"I have been well received, indeed, I might say, enthusi­astically received. But, frankly, I have been too long in public life to be taken in by a good reception, and I have not the slightest idea how things really stand."

May 23, 1903.—"Most of the people out here believe that Cleveland will be nominated on the Democratic ticket, and that he will be a very formidable man to beat—probably the most formidable Democrat. If nominated he will drive certain Democrats away. For instance, the Governor of Nevada and the Mayor of Carson, both Democrats, told me that they should vote for me if Cleveland were nominated; but I find that Pierpont Morgan and other Wall Street men have been announcing openly within the past fortnight that they should support Mr. Cleveland against me with all their power. They would draw a great many votes both from the honest rich and the fool respectable classes."

The President had appointed as District Attorney for the State of Delaware, Mr. William M. Byrne, concerning whom there had been a heated partisan controversy be­cause of his relations with political factional quarrels in the State. In a letter to him, on March 23, 1903, the Presi­dent said:

"I have named you as District Attorney. Now there is one thing, and one thing only, that I demand. That is, that you keep clear of factional politics, and indeed do just as little political work as possible, and confine your attention to making the best record as district attorney that has been made by any district attorney of Delaware. There must not be a single legitimate or well-founded complaint against you. You will of course show neither fear nor favor in anything you do. Any offender of any kind whose case may be brought to your attention, or whom you can reach, is to be prosecuted with absolute indifference as to whether he is Republican or Democrat, Addicks man or anti-Addicks man. I have liked you and I think well of you, but under the circumstances of your appointment and the way in which it was fought, I have a right to demand that you walk even more guardedly than the ordinary public official walks, and that you show yourself a model officer in point of fearlessness and integrity, industry and ability.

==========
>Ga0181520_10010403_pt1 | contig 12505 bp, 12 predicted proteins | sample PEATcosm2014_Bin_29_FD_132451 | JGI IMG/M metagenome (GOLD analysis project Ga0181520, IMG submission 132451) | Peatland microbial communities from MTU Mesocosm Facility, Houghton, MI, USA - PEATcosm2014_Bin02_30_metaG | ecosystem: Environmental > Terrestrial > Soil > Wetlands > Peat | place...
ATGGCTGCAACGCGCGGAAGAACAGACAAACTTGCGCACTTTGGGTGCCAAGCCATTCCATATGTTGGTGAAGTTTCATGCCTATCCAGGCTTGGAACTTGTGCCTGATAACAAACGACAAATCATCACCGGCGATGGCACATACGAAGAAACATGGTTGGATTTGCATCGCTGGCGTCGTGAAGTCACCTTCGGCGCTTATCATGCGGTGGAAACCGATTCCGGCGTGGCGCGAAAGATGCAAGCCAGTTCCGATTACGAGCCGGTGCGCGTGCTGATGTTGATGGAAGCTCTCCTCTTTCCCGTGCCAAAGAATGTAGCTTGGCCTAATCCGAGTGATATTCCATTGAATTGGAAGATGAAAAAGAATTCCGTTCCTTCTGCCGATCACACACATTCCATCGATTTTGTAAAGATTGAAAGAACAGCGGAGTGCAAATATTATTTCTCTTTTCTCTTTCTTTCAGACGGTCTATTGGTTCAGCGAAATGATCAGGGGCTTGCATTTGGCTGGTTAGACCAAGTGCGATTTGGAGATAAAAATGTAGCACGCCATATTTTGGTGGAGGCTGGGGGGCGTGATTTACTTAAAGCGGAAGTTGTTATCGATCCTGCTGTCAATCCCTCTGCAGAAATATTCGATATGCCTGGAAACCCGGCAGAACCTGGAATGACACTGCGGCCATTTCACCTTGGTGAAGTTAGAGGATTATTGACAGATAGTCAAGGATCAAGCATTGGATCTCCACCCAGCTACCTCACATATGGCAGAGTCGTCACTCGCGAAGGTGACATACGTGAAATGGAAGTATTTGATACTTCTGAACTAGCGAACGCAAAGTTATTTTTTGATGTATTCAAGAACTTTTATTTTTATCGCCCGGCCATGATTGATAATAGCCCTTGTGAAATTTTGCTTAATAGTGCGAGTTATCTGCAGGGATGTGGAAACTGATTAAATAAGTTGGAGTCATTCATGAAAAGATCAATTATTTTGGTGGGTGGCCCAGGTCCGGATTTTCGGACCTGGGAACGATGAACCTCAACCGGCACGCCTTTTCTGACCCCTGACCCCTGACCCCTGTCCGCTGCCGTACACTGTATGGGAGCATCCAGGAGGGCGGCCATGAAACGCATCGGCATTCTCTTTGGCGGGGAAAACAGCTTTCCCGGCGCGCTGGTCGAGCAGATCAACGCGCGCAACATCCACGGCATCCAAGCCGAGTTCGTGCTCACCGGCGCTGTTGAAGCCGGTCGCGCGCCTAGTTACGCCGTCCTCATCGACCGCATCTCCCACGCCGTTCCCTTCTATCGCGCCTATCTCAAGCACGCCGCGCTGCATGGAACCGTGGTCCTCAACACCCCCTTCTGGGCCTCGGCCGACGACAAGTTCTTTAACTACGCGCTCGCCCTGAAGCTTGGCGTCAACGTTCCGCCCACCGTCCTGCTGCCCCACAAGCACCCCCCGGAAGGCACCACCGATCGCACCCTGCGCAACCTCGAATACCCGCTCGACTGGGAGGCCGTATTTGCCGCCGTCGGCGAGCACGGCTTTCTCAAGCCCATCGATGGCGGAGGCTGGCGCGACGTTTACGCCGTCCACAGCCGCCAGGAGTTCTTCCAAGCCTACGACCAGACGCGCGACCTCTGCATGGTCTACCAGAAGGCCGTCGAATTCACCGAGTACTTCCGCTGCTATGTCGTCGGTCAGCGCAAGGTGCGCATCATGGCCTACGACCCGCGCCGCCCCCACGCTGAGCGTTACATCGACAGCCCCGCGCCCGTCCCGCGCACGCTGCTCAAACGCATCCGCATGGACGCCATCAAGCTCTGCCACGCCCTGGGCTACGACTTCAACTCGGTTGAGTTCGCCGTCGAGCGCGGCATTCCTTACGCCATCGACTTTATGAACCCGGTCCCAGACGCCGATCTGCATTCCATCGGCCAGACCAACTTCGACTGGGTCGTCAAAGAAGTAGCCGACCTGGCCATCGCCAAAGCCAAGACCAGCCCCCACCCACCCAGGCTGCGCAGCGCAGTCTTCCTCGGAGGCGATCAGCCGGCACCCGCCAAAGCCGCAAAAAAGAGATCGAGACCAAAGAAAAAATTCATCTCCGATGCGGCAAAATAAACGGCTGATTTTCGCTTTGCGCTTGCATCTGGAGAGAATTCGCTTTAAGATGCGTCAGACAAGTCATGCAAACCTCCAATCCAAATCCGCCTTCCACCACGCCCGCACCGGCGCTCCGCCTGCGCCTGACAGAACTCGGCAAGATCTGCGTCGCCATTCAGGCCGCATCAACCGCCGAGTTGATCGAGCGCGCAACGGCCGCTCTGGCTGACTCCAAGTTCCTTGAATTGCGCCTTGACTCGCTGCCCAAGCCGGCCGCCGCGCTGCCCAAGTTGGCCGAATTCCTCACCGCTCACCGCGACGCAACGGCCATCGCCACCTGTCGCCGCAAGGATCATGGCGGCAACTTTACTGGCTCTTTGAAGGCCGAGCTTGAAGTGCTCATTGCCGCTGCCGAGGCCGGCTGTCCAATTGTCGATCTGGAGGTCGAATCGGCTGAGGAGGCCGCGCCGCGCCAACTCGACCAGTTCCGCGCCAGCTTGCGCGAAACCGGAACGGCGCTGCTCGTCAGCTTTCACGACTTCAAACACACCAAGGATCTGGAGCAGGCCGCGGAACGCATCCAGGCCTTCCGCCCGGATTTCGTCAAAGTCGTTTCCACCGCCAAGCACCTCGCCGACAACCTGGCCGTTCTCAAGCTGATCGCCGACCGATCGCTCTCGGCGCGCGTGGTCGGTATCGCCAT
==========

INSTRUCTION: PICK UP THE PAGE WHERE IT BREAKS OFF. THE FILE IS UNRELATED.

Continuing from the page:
"The question of your confirmation will come up when the Senate reconvenes. You can help yourself in it more than any other man can possibly help you; and you can help yourself only by making a record which will be a just source of pride to you and to me."

In accordance with the recommendation of the President in his first message to Congress, repeated in subsequent messages, Congress passed in February, 1903, an act cre­ating a Department of Commerce and Labor, including a Bureau of Corporations, and the act was approved on February 19. The first head of it, George B. Cortelyou, who had been Secretary to the President, was appointed two days later.